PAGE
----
From John Langdon
Portsmouth [N.H.] July 17th 1777.
By the Express, Major Bass, who goes on to Philadelphia, I’ve done myself the Honor Just to inform your Excellency of the Arrival of the Packett called the Mere Bobie from Nantes in a Passage of Forty two Days, the dispatches I’ve sent Express which I beleive are of great Consequence.1
I’ve but Just seen the Capt. a few minutes by what I can learn in General is, that there is by far the greatest Prospect at present of a Rupture in Europe than there has been since the dispute with Brittain. I am—with every mark of Respect—Your Excellency’s Most Obt Servant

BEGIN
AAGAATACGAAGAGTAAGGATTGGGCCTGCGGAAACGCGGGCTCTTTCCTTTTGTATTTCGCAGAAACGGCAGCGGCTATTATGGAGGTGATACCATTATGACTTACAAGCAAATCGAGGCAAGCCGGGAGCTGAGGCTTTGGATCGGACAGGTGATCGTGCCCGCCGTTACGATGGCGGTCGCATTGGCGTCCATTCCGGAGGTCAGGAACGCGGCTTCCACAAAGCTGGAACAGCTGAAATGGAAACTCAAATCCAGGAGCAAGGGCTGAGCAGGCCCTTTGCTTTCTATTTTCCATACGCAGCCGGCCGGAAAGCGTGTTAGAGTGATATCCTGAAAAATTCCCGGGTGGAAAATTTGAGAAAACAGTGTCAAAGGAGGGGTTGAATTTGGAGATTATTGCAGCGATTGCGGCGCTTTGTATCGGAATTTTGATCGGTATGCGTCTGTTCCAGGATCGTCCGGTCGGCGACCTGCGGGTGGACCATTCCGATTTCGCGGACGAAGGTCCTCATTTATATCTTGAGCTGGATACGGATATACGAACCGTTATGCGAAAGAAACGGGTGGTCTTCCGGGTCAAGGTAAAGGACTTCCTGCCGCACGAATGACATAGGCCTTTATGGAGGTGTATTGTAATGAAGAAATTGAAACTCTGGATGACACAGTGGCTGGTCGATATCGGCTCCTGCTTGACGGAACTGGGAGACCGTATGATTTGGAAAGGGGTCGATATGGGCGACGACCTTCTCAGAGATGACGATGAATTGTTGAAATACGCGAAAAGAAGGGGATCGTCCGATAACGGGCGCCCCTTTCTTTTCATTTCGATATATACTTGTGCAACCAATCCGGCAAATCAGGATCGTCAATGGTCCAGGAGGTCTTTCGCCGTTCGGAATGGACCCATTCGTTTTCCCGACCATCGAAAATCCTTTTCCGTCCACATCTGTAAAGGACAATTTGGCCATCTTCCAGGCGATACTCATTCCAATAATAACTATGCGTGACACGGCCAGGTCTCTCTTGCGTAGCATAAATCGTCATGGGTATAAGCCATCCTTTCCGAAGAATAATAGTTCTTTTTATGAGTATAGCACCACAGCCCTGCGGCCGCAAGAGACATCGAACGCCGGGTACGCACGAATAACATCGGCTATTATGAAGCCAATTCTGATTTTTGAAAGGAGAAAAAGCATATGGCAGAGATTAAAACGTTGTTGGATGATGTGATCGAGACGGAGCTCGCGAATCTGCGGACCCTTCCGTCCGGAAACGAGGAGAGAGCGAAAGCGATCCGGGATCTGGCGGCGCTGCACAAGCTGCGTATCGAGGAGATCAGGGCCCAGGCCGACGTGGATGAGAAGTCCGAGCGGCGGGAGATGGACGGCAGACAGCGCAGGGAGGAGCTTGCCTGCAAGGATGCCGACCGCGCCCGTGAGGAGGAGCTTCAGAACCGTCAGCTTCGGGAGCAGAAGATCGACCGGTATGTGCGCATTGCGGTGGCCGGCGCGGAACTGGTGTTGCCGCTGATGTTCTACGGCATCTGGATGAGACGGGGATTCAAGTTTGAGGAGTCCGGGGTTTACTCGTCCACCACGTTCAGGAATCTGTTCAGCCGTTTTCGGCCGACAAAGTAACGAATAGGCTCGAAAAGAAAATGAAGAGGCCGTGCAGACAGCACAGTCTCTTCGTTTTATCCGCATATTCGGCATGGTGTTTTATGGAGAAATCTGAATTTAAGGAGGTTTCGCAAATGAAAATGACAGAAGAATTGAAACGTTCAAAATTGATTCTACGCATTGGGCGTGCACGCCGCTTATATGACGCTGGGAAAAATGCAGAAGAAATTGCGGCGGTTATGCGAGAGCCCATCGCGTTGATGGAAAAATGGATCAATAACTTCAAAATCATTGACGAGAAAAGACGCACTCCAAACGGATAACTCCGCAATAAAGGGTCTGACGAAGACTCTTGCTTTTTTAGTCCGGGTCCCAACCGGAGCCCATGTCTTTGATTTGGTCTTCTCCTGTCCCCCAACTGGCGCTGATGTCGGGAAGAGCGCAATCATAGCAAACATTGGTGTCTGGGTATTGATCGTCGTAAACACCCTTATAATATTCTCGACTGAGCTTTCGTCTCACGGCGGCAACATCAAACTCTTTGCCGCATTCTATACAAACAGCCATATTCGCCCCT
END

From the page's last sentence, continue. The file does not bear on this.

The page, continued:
1. The packet Mère Bobie arrived at Portsmouth, N.H., on 14 July 1777 with a sealed leaden container of public dispatches on board. The Mère Bobie’s captain, Charles Gléyo La Chesnaÿe, had been instructed to sail for the coast of New England, to enter the ports of Boston, Portsmouth, or Newbury, but to carefully avoid Rhode Island and the ports of New London (see Jonathan Williams, Jr., to La Chesnaÿe, 1 June 1777, Naval Documents description begins William Bell Clark et al., eds. Naval Documents of the American Revolution. 11 vols. to date. Washington, D.C., 1964—. description ends , 9:370–71). Joseph Bass of Portsmouth carried the dispatches to Philadelphia, arriving on 2 Aug. (see Nathaniel Folsom to Josiah Bartlett, 5 Aug. 1777, in Smith, Letters of Delegates description begins Paul H. Smith et al., eds. Letters of Delegates to Congress, 1774–1789. 26 vols. Washington, D.C., 1976–2000. description ends , 7:416). Bass, who had been appointed paymaster of the 2d New Hampshire Regiment in July 1776, was appointed subclothier for New Hampshire in December 1779.